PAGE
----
Portrait of Manon Balletti, 1757, by Jean-Marc Nattier (1685–1766)
The beautiful Manon was a lover and fiancee to the famous Giacomo Casanova, which began while Casanova was in his thirties, and Manon just seventeen.
She was very much in love with Casanova, having broke off a previous engagement to another man to be with him. She sent him many love letters and suffered through his many cases of infidelity in the hopes he would change his ways for her. This, however, never happened, and she could not stand his unfaithfulness any longer. She later married another man before dying in her thirties. Casanova harboured some guilt over her death due to the way he treated her. He had hoped one day they could settle down together, but he believed his abuse to her caused her stress that helped shorten her life.
I am positive there is many, many more (especially of the art techniques), however because of tags playing up and my blog had a problem with a whole page disappearing, these are the only I could find at the moment. More will certainly be added. You can exoect another post filled with even more art history info! Hopefully all the links work.
[women in history] -> manon baletti Manon Balletti(1740–1776) was the daughter of Italian actors performing in France and lover of the famous womanizer Giacomo Casanova. She was ten years old when she first met him; she happened to be the daughter of Silvia Balletti, an actress of the Comédie Italienne company and younger sister of Casanova’s closest friend. The lovers started their relationship when Casanova was thirty-two years old and Manon was
seventeen. (Although Manon’s mother was associated with acting,
disreputable at the time, mother and daughter were observed by Casanova
to be of a pure nature.) She wrote forty-two letters full of love and
deep feelings for him; a well-known quote from these letters describes
Casanova as: “My lover, my husband, my friend”. Casanova’s sexual
passions caused him to be unfaithful, causing their three-year
relationship to have numerous ups and downs. Yet she continued to share
his home, found in Rue du Petit-Lion-St. Sauveur. Manon was at the time engaged to her clavichord teacher, but broke it off at Casanova’s request, thus starting a new engagement with him. This did not keep him from having various sexual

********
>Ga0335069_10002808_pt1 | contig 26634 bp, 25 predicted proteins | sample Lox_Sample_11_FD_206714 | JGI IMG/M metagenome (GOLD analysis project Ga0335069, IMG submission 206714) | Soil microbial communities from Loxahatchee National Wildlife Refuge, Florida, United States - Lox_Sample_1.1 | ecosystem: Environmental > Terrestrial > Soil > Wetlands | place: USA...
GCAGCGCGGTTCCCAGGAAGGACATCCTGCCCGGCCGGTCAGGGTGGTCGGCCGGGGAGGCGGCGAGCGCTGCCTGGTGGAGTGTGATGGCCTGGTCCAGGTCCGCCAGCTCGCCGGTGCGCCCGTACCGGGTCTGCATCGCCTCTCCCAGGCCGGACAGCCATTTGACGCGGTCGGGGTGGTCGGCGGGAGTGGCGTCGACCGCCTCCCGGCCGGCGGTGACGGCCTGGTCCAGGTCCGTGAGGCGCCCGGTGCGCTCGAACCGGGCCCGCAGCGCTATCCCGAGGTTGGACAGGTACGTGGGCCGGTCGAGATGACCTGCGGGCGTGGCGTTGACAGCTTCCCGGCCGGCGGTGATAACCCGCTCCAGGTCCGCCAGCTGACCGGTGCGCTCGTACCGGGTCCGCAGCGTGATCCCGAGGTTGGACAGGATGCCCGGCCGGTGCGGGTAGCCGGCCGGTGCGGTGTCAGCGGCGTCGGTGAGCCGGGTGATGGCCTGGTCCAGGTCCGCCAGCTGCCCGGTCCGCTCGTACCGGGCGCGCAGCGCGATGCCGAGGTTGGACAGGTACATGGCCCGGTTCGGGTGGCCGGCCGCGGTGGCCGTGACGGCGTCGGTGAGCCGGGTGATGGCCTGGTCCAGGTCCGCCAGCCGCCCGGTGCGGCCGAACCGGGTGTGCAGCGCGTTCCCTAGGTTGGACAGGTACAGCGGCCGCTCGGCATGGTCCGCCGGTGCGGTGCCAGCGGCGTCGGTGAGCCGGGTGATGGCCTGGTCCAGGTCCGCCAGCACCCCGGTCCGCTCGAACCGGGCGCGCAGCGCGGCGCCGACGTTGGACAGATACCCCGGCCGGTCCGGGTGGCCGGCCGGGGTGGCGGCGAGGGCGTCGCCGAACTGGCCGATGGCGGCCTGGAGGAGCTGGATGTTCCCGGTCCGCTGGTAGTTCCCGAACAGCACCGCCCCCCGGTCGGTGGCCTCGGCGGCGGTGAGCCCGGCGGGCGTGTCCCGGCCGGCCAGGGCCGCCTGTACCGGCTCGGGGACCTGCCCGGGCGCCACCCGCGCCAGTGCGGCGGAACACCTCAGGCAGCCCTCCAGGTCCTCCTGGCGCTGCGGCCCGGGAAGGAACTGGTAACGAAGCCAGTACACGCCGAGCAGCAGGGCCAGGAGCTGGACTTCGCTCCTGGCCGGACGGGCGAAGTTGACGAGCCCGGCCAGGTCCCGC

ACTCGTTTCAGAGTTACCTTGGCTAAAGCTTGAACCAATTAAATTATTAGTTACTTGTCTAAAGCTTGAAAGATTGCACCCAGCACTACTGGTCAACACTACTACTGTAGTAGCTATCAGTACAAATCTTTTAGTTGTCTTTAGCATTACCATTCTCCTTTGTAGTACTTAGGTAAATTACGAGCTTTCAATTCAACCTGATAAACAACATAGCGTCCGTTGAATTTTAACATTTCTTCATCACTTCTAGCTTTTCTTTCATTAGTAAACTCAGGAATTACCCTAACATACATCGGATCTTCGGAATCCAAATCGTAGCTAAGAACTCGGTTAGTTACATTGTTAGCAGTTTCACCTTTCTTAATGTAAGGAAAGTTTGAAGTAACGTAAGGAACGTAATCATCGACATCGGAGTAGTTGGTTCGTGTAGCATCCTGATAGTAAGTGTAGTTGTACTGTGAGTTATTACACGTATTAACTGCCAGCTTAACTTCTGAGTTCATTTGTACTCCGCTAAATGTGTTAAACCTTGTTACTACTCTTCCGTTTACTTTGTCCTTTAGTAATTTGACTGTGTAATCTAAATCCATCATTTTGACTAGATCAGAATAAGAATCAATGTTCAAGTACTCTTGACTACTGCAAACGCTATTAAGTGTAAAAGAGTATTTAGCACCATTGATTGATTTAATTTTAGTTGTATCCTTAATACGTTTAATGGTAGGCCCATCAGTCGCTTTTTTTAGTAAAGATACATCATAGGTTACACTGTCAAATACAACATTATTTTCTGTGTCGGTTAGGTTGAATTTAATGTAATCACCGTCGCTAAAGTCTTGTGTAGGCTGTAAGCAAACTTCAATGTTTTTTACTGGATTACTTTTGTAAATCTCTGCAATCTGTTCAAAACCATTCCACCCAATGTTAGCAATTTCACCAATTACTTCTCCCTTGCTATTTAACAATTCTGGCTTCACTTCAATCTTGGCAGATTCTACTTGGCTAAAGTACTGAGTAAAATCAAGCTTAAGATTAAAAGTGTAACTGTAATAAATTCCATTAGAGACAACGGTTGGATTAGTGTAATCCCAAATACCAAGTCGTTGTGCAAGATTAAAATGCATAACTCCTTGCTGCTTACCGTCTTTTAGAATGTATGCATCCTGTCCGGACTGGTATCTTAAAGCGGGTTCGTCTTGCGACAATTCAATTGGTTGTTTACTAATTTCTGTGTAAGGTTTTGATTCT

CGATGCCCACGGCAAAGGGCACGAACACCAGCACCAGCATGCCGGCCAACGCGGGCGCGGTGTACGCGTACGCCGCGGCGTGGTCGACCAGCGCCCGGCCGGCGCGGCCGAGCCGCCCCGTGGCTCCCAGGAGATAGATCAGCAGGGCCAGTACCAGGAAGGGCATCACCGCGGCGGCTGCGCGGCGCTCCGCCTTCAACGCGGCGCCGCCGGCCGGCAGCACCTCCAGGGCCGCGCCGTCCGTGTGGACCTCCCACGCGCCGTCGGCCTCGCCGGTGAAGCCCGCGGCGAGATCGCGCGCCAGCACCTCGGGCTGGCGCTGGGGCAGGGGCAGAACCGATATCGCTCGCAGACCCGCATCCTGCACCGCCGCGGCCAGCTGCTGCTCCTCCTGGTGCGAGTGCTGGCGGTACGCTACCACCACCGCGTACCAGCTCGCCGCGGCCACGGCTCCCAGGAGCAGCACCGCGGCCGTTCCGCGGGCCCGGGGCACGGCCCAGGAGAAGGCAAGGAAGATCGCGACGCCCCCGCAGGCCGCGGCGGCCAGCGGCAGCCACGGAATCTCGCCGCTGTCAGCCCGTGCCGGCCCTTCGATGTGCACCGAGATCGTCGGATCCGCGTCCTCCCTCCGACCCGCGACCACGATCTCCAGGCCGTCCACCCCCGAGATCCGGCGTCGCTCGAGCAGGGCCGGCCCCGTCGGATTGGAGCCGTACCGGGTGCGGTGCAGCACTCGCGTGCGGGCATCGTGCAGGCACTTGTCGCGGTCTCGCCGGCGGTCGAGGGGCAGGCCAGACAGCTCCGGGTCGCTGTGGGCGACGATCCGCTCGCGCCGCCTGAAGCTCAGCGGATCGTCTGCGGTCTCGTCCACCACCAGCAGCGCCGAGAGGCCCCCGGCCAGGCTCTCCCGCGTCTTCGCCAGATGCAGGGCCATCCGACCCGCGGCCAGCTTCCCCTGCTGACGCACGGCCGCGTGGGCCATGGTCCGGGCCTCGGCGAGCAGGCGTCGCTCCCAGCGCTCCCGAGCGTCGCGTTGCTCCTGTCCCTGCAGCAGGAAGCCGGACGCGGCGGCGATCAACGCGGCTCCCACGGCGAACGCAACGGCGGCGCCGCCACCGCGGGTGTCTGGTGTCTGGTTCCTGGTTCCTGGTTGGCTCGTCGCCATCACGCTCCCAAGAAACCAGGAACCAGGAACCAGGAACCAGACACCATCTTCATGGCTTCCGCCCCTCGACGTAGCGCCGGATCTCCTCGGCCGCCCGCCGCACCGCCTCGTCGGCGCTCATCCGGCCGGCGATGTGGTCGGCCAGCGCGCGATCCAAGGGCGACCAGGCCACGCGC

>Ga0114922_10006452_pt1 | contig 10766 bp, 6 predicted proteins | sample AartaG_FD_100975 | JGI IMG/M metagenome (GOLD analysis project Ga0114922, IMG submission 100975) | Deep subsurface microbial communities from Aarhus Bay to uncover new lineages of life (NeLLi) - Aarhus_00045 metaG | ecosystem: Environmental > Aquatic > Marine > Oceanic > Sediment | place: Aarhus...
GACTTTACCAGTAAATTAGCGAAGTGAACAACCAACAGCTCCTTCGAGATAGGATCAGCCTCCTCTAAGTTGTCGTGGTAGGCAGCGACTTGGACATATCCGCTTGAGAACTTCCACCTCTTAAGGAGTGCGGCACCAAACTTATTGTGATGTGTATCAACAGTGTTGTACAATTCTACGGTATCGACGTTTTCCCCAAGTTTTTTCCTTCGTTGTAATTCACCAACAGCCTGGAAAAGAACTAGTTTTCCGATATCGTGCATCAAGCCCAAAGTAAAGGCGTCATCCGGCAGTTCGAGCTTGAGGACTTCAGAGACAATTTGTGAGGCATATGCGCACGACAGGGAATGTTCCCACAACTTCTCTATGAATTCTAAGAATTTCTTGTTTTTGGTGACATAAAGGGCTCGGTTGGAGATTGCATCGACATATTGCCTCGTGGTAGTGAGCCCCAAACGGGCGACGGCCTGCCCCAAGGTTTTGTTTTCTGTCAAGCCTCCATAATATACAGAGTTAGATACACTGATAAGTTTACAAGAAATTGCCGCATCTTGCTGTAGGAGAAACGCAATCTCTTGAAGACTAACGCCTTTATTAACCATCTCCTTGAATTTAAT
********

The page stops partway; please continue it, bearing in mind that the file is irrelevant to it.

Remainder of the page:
relations with other women, yet Manon remained faithful to him. His
memoirs record his regret for being unkind to her when having these
affairs. Once Casanova was imprisoned after he was sued by creditors in Paris. Manon sent a pair of diamond
earrings with which she bought him out. Subsequently she ended the
engagement and returned his portrait and letters. Manon married the architect Jacques-François Blondel a short while after, disappointing Casanova, who believed that he would one day be able to settle down with her. Manon died at the age of 36, questionably from pulmonary hypertension. Casanova wrote in his memoirs that he believed his behavior shortened her life.
Manon Balletti (1757). Jean-Marc Nattier (French, 1685-1766). Oil on canvas. The National Gallery.
The sitter (1740-1776) was the daughter of an actress in the Comédie Italienne company, and became engaged to Casanova at age 17. In 1760 she married a more reputable though older suitor, the architect Jacques-François Blondel. Nattier’s representation is remarkable for its apparent simplicity. Liveliness is conveyed by the slight turn of the head and the attraction of the sitter emphasised by the rose pinned to her dress.